Paris City Council approves contract to replace old cast-iron water lines under city streets

City Engineer Shawn Napier brought this pipe to a city council meeting to show the corrosiveness of old cast iron water lines.

City Engineer Shawn Napier brought this pipe to a city council meeting to show the corrosiveness of old cast iron water lines.

The Paris City Council has awarded to Bray Construction of Paris a contract for nine water line projects, replacing miles of corroded, decades-old cast iron water lines in the city with new PCV pipe.

It’s Phase II of replacement of water lines being done with $3.4 million from a low-interest loan from the Texas Water Development Board.

When bids were opened on Dec. 12, Bray’s bid of $707,535.50 was more than 35 percent (almost $400,000) below the only other bid received — a bid of $1,101,463.37 from McInnis Brothers Construction, Inc., of Minden, La.

“We estimate we will have about $850,000 remaining in the TWDB fund, so we will probably end up adding some optional work back in,” City Engineer Shawn Napier told the city council at its meeting Monday night.

Last April, McInnis Brothers was awarded the contract for Phase I work with a bid of $1,815,203 to replace 2.3 miles of water lines. That bid was 9.6 percent below Bray’s bid of $2,008,320 and 13.5 percent below Harrison Walker Harper’s bid of $2,097,887.

After a motion by District 6 Councilwoman Cleonne Drake and a second by District 5 Councilman Matt Frierson, the council approved the Phase II contract unanimously.

City manager John Godwin has termed the TWDB loan “cheaper than cash” because the state agency forgave $510,000 of the loan since the project has been certified as a “green project.” In effect, the city got $3.4 million of work for a cost of $2.9 million.

In every instance, whether under Phase I or Phase II, residents should notice better water pressure and more water volume after the work is done, Napier said.

The Phase I and Phase II work under the TWDB loan is similar but separate from the work approved under a $45 million infrastructure bond that citizens approved last May, which will replace sewer lines in addition to old water lines.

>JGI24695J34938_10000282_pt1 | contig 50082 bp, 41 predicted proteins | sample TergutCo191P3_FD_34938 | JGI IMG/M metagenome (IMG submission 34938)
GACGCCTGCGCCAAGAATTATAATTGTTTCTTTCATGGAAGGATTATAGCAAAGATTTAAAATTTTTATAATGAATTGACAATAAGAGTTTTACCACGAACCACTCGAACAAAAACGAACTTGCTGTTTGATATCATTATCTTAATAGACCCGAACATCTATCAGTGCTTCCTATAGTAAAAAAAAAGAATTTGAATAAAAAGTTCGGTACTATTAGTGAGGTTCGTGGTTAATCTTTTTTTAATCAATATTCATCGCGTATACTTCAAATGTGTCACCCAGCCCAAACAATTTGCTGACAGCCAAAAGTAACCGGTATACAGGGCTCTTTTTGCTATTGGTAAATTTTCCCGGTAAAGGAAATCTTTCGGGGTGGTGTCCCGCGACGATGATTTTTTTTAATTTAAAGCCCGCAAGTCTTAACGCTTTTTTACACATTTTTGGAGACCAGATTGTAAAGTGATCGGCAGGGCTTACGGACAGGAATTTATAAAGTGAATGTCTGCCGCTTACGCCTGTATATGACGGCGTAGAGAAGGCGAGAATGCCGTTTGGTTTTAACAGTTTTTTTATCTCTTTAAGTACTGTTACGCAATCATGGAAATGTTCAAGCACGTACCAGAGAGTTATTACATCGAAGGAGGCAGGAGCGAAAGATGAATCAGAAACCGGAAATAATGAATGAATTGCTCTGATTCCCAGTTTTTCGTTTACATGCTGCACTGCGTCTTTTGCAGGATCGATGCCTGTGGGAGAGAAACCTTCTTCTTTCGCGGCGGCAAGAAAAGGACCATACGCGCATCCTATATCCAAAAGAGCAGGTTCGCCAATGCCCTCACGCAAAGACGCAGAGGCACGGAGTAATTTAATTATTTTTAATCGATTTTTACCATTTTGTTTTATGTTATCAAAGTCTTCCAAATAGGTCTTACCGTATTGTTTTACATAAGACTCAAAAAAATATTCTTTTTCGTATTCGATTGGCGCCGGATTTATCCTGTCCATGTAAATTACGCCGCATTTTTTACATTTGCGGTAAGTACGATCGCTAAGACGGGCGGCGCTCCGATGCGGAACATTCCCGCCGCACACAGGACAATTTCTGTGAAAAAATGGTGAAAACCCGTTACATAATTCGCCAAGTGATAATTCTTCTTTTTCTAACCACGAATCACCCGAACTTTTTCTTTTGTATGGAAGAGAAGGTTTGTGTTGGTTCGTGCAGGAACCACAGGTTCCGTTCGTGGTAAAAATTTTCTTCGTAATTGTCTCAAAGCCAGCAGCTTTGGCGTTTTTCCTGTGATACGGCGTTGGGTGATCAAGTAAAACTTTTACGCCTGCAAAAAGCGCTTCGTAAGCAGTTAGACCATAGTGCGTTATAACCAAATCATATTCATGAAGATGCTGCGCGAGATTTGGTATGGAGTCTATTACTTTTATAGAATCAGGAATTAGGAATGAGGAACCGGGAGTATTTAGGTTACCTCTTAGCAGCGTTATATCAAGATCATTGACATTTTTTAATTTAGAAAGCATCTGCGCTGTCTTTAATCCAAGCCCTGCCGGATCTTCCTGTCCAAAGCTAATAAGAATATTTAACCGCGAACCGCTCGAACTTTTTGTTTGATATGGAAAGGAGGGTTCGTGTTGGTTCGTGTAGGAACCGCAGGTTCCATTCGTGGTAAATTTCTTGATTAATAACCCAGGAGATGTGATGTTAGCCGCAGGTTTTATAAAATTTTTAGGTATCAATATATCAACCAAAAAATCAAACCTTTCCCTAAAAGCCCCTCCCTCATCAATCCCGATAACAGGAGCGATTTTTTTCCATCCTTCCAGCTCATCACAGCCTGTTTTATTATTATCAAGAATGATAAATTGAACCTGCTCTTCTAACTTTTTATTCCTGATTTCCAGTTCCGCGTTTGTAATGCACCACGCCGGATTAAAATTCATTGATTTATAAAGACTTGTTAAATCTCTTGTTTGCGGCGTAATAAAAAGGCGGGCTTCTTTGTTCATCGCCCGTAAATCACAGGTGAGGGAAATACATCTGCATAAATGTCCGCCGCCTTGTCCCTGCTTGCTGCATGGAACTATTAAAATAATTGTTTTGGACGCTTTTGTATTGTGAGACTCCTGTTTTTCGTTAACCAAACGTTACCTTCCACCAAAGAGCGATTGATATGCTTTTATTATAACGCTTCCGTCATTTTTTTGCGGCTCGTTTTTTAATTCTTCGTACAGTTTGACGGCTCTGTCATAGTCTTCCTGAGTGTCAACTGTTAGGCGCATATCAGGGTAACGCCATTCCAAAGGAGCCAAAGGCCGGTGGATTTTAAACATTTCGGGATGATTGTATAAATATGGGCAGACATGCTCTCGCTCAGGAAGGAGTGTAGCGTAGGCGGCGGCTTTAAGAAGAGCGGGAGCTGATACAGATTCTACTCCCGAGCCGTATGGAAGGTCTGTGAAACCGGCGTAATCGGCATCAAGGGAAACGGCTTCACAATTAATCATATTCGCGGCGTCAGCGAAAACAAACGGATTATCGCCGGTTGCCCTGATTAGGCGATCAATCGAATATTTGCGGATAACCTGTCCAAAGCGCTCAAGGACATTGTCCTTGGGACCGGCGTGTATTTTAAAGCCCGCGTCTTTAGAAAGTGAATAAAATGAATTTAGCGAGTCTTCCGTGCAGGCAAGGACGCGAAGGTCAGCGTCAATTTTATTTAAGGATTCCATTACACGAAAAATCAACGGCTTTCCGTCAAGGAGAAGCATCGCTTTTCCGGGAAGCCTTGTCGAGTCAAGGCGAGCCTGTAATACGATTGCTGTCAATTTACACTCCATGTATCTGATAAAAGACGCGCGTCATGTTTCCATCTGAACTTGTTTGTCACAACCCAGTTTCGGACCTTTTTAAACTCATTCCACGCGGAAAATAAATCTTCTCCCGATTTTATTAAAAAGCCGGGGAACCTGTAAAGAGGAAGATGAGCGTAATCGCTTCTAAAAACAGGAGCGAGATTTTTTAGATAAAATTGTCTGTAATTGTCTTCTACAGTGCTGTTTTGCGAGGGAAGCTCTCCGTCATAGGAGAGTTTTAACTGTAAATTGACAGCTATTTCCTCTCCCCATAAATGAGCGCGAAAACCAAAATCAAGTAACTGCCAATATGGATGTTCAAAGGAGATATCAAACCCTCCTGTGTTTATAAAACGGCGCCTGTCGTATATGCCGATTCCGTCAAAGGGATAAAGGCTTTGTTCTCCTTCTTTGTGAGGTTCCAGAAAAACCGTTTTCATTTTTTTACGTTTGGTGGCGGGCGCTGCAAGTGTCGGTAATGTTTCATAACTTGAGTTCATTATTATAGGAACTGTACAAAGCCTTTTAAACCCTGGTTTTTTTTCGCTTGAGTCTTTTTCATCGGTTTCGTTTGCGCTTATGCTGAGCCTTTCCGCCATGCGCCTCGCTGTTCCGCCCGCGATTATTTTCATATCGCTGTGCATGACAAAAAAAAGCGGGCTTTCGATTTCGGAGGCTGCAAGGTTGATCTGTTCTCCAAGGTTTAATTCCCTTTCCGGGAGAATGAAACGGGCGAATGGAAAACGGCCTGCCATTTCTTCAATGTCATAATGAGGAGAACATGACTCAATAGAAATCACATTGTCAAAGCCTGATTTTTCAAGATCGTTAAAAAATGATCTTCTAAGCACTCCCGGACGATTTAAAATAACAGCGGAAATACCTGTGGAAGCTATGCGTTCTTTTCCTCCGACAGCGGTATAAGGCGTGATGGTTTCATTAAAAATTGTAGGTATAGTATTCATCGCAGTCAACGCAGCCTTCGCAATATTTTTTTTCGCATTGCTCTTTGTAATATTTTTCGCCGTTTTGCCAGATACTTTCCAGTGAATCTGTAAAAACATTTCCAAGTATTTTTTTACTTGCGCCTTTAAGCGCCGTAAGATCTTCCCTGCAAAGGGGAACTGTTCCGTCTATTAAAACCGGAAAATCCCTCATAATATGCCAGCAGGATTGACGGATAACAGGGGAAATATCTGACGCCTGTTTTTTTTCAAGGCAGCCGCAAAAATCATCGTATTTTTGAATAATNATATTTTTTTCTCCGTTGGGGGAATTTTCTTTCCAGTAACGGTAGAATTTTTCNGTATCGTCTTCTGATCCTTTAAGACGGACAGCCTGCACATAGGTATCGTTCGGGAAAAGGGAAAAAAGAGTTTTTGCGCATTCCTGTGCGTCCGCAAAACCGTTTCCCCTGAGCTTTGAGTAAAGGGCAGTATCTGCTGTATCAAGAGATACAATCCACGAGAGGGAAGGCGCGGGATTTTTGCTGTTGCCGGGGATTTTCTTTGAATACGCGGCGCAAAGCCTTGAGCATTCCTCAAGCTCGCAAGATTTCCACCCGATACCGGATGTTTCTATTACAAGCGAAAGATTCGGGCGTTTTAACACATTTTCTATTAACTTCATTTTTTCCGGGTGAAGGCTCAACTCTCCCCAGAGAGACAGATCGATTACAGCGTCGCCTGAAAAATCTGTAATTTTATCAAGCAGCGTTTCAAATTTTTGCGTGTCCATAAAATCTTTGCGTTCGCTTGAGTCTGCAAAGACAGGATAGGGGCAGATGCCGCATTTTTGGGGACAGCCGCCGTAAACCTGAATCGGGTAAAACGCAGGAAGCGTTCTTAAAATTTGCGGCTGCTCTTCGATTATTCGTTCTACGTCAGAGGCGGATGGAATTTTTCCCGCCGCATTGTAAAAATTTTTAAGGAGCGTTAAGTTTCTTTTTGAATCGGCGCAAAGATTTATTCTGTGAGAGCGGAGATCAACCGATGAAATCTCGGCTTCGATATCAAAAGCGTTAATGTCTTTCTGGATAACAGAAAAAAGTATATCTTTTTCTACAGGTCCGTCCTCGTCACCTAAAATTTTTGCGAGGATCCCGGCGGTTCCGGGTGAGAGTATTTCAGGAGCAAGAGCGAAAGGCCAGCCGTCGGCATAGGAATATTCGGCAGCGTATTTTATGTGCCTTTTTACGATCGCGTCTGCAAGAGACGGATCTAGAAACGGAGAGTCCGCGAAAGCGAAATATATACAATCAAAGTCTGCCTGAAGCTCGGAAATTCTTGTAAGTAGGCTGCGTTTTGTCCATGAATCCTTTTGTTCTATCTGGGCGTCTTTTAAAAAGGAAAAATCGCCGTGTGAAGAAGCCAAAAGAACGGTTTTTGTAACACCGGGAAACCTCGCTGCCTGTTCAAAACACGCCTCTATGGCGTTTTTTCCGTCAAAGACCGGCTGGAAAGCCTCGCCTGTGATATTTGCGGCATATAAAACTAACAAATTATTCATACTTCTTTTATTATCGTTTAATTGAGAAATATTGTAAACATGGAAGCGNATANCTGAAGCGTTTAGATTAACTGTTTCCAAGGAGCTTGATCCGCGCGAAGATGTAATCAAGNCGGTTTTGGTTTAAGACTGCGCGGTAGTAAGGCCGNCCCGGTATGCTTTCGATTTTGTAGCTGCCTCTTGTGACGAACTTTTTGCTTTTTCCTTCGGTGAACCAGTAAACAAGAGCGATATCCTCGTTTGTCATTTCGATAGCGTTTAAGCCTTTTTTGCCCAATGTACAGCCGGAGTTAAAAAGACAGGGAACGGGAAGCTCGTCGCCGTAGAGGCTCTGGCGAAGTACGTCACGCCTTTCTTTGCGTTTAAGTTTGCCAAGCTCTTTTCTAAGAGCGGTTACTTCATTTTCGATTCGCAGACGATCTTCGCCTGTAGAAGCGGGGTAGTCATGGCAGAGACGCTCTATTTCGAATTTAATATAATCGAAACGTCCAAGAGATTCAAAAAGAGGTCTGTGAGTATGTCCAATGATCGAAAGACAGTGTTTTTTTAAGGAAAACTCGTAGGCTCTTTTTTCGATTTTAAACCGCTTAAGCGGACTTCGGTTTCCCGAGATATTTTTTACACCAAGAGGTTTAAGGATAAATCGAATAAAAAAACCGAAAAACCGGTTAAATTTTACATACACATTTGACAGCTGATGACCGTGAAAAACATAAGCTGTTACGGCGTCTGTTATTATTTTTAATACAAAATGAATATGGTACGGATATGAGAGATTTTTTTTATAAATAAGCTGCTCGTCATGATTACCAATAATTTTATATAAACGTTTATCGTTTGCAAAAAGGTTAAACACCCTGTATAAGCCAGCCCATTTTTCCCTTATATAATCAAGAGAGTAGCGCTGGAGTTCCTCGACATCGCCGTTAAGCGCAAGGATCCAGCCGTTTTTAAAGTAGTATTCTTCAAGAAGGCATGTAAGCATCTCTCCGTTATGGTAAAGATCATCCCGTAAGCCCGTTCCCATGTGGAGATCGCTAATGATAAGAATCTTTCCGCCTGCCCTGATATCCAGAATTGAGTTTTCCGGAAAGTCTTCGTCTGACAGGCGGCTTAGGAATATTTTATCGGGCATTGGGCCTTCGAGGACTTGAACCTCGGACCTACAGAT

The Phase II work approved by the council Monday night includes replacement of water lines in the following locations:

  • Cedar from SE 5th to SE 8th St.
  • NW 11th from Shiloh to Cherry
  • Garrett from NW 7th to NW 9th
  • Grand from SW 4th to SW 7th
  • NE 8th from Tudor to Martin Luther King
  • NW 7th from Center to Cherry
  • Cherry from NE 5th to NE 6th
  • Neatherly from SE 13th to SE 17th
  • Extend a 14-inch pipe from Walker Park to NW 13th

Phase I was for replacement of water lines under these streets:

  • Northeast 3rd Street from from Henderson to Lamar, and Southeast 3rd Street from Lamar to Kaufman
  • Church Street from Washington to Hearne
  • Deshong, Lewis and Stone Avenue

Along East 3rd from Henderson to Kaufman, a distance of about eight-tenths of a mile McInnis replaced 20-inch cast iron lines with 20-inch PVC lines.

The rest of the Phase I work involved replacement of 6-inch cast-iron lines with 6-inch or 8-inch PVC lines.

By Charles Richards, eParisExtra


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About the Author

Charles Richards Charles Richards moved to Paris in 2004 after retiring from a 40-year career in journalism – the last 26 years as a news writer and sports writer with The Associated Press in Dallas and Washington, D.C. In mid-2004, The Paris News coaxed him out of retirement, and he began covering the police, court and regional beat for The Paris News. Then in early 2005, he was switched to coverage of a sharply divided Paris City Council. He was appointed by the City Council in 2006 to the 12-member City Charter Review Commission, which extensively rewrote the outmoded document. His writing awards include two first-place awards in statewide competition for feature writing. The most recent was his 2005 story on a Paris doctor’s startling use of leeches in a successful attempt to re-attach a man’s severed ear. Over his career, Richards’ interview subjects include Alabama Gov. George Wallace, President Bill Clinton, President George W. Bush, David Koresh, Arnold Palmer, Muhammad Ali and numerous other political and sports figures. He is an alumnus of Texas Tech, where he was editor of the school newspaper. He lives in Paris with his wife, Barbara, who is retired after 30 years as a teacher and high school counselor.